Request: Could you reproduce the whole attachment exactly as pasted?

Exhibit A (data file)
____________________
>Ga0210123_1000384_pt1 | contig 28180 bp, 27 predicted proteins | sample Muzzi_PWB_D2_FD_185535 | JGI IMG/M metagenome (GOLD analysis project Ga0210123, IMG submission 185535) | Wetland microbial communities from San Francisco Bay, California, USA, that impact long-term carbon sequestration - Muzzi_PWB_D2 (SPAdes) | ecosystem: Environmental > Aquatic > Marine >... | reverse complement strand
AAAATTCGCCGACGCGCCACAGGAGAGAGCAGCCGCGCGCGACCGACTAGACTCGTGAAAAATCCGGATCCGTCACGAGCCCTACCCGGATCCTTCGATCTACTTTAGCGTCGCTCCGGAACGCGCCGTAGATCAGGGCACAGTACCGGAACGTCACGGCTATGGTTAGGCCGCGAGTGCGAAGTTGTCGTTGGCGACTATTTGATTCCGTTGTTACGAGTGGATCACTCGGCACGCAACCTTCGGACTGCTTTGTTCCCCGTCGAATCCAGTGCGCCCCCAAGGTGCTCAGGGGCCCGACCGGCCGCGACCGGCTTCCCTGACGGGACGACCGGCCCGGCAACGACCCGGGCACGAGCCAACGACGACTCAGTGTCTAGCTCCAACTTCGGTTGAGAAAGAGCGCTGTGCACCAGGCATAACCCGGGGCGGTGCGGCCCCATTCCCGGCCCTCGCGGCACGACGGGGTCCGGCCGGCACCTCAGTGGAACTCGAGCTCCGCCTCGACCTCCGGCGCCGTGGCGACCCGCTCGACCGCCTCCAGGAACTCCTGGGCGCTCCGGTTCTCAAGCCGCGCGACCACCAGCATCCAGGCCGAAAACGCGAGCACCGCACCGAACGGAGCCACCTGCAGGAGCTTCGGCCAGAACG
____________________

>Ga0210123_1000384_pt1 | contig 28180 bp, 27 predicted proteins | sample Muzzi_PWB_D2_FD_185535 | JGI IMG/M metagenome (GOLD analysis project Ga0210123, IMG submission 185535) | Wetland microbial communities from San Francisco Bay, California, USA, that impact long-term carbon sequestration - Muzzi_PWB_D2 (SPAdes) | ecosystem: Environmental > Aquatic > Marine >... | reverse complement strand
AAAATTCGCCGACGCGCCACAGGAGAGAGCAGCCGCGCGCGACCGACTAGACTCGTGAAAAATCCGGATCCGTCACGAGCCCTACCCGGATCCTTCGATCTACTTTAGCGTCGCTCCGGAACGCGCCGTAGATCAGGGCACAGTACCGGAACGTCACGGCTATGGTTAGGCCGCGAGTGCGAAGTTGTCGTTGGCGACTATTTGATTCCGTTGTTACGAGTGGATCACTCGGCACGCAACCTTCGGACTGCTTTGTTCCCCGTCGAATCCAGTGCGCCCCCAAGGTGCTCAGGGGCCCGACCGGCCGCGACCGGCTTCCCTGACGGGACGACCGGCCCGGCAACGACCCGGGCACGAGCCAACGACGACTCAGTGTCTAGCTCCAACTTCGGTTGAGAAAGAGCGCTGTGCACCAGGCATAACCCGGGGCGGTGCGGCCCCATTCCCGGCCCTCGCGGCACGACGGGGTCCGGCCGGCACCTCAGTGGAACTCGAGCTCCGCCTCGACCTCCGGCGCCGTGGCGACCCGCTCGACCGCCTCCAGGAACTCCTGGGCGCTCCGGTTCTCAAGCCGCGCGACCACCAGCATCCAGGCCGAAAACGCGAGCACCGCACCGAACGGAGCCACCTGCAGGAGCTTCGGCCAGAACG